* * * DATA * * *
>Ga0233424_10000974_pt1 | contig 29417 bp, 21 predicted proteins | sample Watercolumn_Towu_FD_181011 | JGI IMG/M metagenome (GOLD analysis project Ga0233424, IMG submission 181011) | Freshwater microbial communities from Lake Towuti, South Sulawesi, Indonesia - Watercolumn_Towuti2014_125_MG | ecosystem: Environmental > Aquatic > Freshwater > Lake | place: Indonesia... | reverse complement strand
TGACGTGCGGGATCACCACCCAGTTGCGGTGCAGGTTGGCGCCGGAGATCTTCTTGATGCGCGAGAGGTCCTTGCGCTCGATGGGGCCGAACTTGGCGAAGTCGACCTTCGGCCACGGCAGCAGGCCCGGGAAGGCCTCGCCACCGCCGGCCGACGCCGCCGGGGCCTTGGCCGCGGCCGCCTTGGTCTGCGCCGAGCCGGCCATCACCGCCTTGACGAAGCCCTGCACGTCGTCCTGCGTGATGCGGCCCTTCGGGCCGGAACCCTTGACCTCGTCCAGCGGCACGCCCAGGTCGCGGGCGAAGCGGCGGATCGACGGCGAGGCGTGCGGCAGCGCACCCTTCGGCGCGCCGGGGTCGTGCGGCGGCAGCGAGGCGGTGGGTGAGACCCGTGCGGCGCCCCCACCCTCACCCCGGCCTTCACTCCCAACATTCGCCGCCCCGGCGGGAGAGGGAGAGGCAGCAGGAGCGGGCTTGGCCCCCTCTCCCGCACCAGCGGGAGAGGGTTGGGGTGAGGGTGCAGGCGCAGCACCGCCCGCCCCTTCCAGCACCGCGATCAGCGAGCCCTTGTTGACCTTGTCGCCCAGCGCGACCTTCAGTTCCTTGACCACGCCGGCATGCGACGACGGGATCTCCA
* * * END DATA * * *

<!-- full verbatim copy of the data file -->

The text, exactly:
>Ga0233424_10000974_pt1 | contig 29417 bp, 21 predicted proteins | sample Watercolumn_Towu_FD_181011 | JGI IMG/M metagenome (GOLD analysis project Ga0233424, IMG submission 181011) | Freshwater microbial communities from Lake Towuti, South Sulawesi, Indonesia - Watercolumn_Towuti2014_125_MG | ecosystem: Environmental > Aquatic > Freshwater > Lake | place: Indonesia... | reverse complement strand
TGACGTGCGGGATCACCACCCAGTTGCGGTGCAGGTTGGCGCCGGAGATCTTCTTGATGCGCGAGAGGTCCTTGCGCTCGATGGGGCCGAACTTGGCGAAGTCGACCTTCGGCCACGGCAGCAGGCCCGGGAAGGCCTCGCCACCGCCGGCCGACGCCGCCGGGGCCTTGGCCGCGGCCGCCTTGGTCTGCGCCGAGCCGGCCATCACCGCCTTGACGAAGCCCTGCACGTCGTCCTGCGTGATGCGGCCCTTCGGGCCGGAACCCTTGACCTCGTCCAGCGGCACGCCCAGGTCGCGGGCGAAGCGGCGGATCGACGGCGAGGCGTGCGGCAGCGCACCCTTCGGCGCGCCGGGGTCGTGCGGCGGCAGCGAGGCGGTGGGTGAGACCCGTGCGGCGCCCCCACCCTCACCCCGGCCTTCACTCCCAACATTCGCCGCCCCGGCGGGAGAGGGAGAGGCAGCAGGAGCGGGCTTGGCCCCCTCTCCCGCACCAGCGGGAGAGGGTTGGGGTGAGGGTGCAGGCGCAGCACCGCCCGCCCCTTCCAGCACCGCGATCAGCGAGCCCTTGTTGACCTTGTCGCCCAGCGCGACCTTCAGTTCCTTGACCACGCCGGCATGCGACGACGGGATCTCCA